Prevention and treatment of HIV and other sexually transmitted infections for sex workers in low- and middle- income countries
The World Health Organization (WHO) in partnership with UNFPA, UNAIDS, and the Global Network of Sex Work Projects, have developed new guidelines to better protect sex workers from HIV and other sexually transmitted infections (STIs).
Sex workers in many places are highly vulnerable to HIV and other sexually transmitted infections (STIs) due to multiple factors, including large numbers of sex partners, unsafe working conditions and barriers to the negotiation of consistent condom use. Moreover, sex workers often have little control over these factors because of social marginalization and criminalized work environments. Alcohol, drug use and violence in some settings may further exacerbate their vulnerability and risk.
Male and female condoms are currently the only effective dual protection methods against unintended pregnancy and the transmission of STIs and HIV. In recent years, an important development has been the emergence of new FC products, differing in design and materials, that have the potential to lower cost, improve acceptability and increase choice and options for couples who choose to use FCs as their prevention method. The purpose of this meeting was to develop strategies, recommendations and guidelines for future female condom (FC) parallel programming. This meeting presented an update on FC product technology, shared experiences and plans for FC programming and reviewed current FC programmes and initiatives that will support FC programming more broadly.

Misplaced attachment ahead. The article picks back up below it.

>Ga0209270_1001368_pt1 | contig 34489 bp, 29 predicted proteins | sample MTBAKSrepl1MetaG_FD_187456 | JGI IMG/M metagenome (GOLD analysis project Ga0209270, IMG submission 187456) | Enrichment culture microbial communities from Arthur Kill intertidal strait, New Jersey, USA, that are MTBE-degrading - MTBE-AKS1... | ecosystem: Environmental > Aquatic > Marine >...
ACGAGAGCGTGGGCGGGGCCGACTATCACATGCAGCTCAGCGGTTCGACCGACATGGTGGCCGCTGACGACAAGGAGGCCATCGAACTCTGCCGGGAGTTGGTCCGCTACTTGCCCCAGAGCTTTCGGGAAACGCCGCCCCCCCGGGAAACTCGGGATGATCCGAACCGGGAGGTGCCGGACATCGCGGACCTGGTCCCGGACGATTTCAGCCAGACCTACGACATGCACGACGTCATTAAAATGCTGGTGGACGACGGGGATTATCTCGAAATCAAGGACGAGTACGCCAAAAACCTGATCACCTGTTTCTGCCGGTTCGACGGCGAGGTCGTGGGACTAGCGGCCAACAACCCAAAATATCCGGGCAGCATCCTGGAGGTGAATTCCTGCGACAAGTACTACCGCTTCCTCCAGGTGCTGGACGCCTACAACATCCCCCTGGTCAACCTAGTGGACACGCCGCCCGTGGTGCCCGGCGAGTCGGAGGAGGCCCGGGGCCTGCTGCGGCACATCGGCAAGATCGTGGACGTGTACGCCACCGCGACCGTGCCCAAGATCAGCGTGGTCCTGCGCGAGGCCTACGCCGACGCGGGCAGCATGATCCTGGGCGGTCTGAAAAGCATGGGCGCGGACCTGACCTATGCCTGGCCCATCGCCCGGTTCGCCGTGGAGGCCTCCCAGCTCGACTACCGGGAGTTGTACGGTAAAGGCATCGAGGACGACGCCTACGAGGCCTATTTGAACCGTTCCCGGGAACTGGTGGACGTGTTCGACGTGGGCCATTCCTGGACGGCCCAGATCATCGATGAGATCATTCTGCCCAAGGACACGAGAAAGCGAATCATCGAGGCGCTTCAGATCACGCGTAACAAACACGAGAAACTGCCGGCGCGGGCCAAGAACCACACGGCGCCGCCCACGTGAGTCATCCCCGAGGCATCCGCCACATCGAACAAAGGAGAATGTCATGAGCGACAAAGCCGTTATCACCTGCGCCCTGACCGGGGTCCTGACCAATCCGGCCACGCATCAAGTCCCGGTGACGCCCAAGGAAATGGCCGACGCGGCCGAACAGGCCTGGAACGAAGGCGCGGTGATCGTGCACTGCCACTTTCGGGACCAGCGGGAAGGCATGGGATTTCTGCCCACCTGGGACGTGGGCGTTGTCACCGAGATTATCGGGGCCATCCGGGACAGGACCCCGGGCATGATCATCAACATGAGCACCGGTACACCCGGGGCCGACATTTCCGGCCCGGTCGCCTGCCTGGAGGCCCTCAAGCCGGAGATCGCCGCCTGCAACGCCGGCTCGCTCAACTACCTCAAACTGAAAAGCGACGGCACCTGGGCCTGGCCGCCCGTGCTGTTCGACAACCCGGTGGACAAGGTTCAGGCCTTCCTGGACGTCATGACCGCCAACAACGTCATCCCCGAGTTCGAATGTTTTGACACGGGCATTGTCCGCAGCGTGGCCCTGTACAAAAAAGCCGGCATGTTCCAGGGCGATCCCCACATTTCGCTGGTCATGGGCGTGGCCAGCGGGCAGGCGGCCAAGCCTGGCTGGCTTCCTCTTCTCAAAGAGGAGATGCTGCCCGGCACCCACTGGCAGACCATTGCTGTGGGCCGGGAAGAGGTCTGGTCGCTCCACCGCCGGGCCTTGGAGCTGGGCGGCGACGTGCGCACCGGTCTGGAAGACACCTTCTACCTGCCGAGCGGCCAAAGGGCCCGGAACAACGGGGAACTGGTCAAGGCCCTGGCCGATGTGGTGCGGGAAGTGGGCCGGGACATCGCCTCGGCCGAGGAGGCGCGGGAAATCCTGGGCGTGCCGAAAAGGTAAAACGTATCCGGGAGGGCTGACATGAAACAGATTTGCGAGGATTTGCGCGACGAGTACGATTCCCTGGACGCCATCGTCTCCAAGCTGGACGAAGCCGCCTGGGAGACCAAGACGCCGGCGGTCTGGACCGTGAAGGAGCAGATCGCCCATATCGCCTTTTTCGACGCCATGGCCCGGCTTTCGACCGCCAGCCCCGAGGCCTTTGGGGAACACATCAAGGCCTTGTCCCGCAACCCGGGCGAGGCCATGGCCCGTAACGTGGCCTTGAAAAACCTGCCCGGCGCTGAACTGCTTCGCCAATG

The 3rd South African National HIV Communication Survey (NCS) results, released at the XIX International AIDS Conference in Washington, D.C., revealed new data that show substantial increases in behaviors that reduce the risk of HIV: condom use, HIV counseling and testing and voluntary medical male circumcision. The data also confirm that exposure to HIV communication programs have a direct impact on people practicing these behaviors.
The report looks at the issue through the prism of national case studies. These pinpoint how a variety of partners have come together, pooling ideas, expertise and resources, to empower women to access female condoms. This is crucial as HIV is the leading cause of death among women of reproductive age worldwide, and in sub-Saharan Africa 60 percent of all people living with HIV are female.